Spring regrowth from March to May involves getting the hopyard ready for the growing season. Each season starts with a process known as pruning. Here, the farmer uses mechanical (hoeing, mowing, etc.) or chemical (spraying) techniques to get rid of initial growth. There are three reasons why this is necessary, according to Jim Mikesell of Dog Star Hops. First, it helps with pest and disease management. Second, it resets the growing process, providing a more uniform height and maturity across the hopyard. Lastly, it invokes an instinctual response in the plant, sparking rapid growth.
After pruning, stringing occurs. Briefly mentioned when discussing the trellis structure, hops follow the sun, growing upright in a clockwise manner. The string is manually hung from the cross wire, the top wire on the interior of the trellis system using a piece of equipment known as the “twin towers”. The equipment has a platform approximately 20 feet in the air where one or two individuals can stand to string. The hope is that the hops will reach this cross wire by the end of the growing season. The strings are then secured into the ground, enabling the hop plant to grow upwards. The traditional stringing technique for the trellis structure mentioned earlier is 2 strings per plant, resulting in about 1,800 strings per acre!
This part of plant growth is broken up into two stages. In May, the growth is primarily on the main bines (hop term for “vine”) and leaves. Before letting the bines grow too much, farmers must engage in a practice known as ‘training’ the hops.
Hops must be trained to climb up the string in that clockwise manner. This process usually occurs around June 1 and requires going to every plant and manually hand wrapping them up the string. This forces the growth to occur upwards instead of sideways, which you would see at a vineyard. For more information on hop training, visit Dr. Sirrine’s Extension piece, here.
At this point in the growing process, hops can grow up to one foot per day. They have about one month to reach the top wire before switching into the second stage of vegetative growth. Once the transition occurs, the primary growth is in the side arms, growing laterally from the main bine. Maximum yield has already been determined by this point, as the plant is no longer growing upwards.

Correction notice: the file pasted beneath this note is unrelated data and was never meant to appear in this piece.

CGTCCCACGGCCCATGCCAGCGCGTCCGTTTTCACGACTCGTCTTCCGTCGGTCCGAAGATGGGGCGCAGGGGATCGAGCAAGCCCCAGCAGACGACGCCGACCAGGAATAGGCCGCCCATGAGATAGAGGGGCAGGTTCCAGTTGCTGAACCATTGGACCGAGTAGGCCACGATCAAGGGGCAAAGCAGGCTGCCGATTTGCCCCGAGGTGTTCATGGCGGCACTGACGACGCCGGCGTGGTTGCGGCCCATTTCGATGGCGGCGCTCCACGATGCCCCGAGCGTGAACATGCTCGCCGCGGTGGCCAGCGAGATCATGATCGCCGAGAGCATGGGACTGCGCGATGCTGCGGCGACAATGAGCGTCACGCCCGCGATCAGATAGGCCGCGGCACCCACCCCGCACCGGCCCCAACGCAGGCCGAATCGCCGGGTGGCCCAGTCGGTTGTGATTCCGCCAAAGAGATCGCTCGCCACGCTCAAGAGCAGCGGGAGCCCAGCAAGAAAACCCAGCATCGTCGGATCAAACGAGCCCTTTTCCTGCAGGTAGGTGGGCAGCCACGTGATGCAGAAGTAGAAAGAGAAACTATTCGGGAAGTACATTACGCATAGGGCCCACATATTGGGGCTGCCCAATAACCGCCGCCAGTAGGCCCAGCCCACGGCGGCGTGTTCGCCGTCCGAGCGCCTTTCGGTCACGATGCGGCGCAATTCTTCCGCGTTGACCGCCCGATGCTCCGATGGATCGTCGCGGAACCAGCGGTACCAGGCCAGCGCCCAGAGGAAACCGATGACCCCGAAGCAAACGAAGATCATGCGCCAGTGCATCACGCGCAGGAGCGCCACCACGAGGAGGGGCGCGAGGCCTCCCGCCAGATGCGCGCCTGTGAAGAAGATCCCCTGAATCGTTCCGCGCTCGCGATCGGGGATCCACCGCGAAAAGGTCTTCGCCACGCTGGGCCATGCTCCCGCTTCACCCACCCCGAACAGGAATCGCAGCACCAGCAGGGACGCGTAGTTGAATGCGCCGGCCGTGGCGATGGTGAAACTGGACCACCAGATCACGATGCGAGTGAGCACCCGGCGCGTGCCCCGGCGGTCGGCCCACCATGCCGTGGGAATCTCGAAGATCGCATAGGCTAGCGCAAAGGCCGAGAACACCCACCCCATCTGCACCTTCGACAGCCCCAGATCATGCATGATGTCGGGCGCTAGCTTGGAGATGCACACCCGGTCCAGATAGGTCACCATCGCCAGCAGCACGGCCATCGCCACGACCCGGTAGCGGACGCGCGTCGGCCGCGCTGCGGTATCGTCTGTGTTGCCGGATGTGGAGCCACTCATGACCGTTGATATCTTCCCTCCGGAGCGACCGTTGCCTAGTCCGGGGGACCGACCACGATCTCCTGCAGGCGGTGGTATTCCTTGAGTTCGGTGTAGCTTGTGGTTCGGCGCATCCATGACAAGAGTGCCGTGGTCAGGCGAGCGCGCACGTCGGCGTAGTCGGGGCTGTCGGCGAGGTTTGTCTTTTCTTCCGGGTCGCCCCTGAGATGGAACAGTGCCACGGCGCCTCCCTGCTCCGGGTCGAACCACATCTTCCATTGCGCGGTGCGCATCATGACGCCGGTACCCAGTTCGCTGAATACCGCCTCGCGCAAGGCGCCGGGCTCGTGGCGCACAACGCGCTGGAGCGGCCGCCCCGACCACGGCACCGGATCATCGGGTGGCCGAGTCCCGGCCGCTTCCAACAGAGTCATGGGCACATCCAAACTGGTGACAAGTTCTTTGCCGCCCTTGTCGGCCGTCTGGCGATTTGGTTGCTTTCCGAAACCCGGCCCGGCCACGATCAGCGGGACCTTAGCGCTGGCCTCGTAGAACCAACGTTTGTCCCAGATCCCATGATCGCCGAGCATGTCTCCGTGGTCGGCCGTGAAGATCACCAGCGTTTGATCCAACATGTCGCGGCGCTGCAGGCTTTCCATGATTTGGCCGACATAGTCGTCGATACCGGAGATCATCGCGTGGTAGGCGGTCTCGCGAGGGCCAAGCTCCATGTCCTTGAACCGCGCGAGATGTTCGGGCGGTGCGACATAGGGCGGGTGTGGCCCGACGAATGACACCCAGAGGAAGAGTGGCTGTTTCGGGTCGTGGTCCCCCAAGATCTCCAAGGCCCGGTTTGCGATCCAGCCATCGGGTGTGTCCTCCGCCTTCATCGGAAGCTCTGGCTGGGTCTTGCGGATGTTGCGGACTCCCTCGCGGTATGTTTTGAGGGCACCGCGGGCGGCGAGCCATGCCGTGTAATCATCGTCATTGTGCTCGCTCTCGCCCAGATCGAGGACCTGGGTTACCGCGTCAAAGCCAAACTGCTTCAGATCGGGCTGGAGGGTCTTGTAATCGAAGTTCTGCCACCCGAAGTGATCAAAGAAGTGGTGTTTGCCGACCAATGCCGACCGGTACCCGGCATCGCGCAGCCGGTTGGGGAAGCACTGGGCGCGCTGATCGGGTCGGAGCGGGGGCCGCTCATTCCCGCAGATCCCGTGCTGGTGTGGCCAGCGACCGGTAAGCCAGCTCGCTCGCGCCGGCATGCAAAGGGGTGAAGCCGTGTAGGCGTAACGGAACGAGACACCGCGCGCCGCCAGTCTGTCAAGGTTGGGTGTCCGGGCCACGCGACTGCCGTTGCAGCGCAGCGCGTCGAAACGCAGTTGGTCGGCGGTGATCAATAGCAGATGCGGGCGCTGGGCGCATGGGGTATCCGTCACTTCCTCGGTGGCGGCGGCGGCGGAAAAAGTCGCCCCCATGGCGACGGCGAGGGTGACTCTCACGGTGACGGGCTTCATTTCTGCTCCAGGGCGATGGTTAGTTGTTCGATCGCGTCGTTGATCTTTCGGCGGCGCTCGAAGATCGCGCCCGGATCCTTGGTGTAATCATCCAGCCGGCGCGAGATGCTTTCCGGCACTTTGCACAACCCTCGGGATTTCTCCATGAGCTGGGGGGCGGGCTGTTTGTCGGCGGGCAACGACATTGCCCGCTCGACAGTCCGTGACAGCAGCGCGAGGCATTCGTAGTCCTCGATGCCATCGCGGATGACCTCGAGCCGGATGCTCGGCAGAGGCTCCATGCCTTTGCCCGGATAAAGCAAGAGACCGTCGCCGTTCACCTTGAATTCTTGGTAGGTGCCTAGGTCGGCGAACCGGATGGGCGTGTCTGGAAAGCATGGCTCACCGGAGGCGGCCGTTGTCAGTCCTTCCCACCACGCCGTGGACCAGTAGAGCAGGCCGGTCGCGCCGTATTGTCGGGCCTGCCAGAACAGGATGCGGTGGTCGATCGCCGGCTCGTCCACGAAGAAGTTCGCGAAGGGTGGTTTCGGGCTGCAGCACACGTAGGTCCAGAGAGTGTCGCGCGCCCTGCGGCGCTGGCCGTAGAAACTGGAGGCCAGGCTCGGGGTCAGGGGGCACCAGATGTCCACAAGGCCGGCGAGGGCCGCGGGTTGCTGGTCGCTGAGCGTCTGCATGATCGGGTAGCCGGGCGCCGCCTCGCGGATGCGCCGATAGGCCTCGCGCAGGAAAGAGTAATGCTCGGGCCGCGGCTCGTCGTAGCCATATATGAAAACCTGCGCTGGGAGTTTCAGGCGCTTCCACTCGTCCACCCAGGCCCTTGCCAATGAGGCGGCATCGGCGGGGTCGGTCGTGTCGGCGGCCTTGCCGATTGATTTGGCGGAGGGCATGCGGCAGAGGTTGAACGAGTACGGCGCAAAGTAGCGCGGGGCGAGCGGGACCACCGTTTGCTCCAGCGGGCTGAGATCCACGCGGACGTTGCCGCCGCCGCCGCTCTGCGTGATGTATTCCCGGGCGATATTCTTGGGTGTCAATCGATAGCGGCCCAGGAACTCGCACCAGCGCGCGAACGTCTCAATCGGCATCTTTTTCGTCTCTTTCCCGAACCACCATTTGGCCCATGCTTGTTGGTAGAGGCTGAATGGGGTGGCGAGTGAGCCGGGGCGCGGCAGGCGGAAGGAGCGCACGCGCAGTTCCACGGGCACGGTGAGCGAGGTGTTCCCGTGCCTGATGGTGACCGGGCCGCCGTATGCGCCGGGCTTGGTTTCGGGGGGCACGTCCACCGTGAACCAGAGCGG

Towards the end of July, the hops shift to cone production. This is what everyone thinks of when they think hops. The focus for the farmer is to make sure plants are healthy, with a process called scouting. Now, scouting occurs throughout each stage of the growing process, but it is of critical importance here. The process involves checking plants for anything out of the ordinary: disease, pests, lack of nutrients, water supply, etc. The farmer wants to ensure the plants are healthy to induce maximum yield.
Preparation for Dormancy: TIME TO HARVEST
This is what everyone involved has been waiting for! All their hard work, all the labor described above, is for this very moment. Harvesting on the small hopyards is just so interesting and requires… you guessed it… a lot of labor.
The exact harvest date is cultivar specific, but generally takes place at the end of August or early September. A key thing to note is that hops are harvested at technical ripeness, rather than physiological maturity. Determining optimal harvest times can be done through sensory analysis (look, feel, smell), moisture testing, and lab harvests. It is highly recommended to get the hops tested, as this not only provides the grower with the optimal harvest time, but the brewers will want to know this information (Hop Storage Index, alpha- and beta-acids, and essential oils). Growers should be able to provide the brewer any information requested to ensure to them that the product is of high quality.
When it is time to harvest, the economies of scale between a PNW grower and a Midwest grower really shine through. The PNW grower has access to much more advanced equipment, such as the Wolf harvester and processors, while Midwest growers require a much more hands-on approach. The strings are first cut at the bottom. A tractor, or truck, tows an empty-bed trailer and the “twin towers.” This time, the equipment is used to cut the string. As the tractor drives down the rows, the strings are cut and fall into the trailer.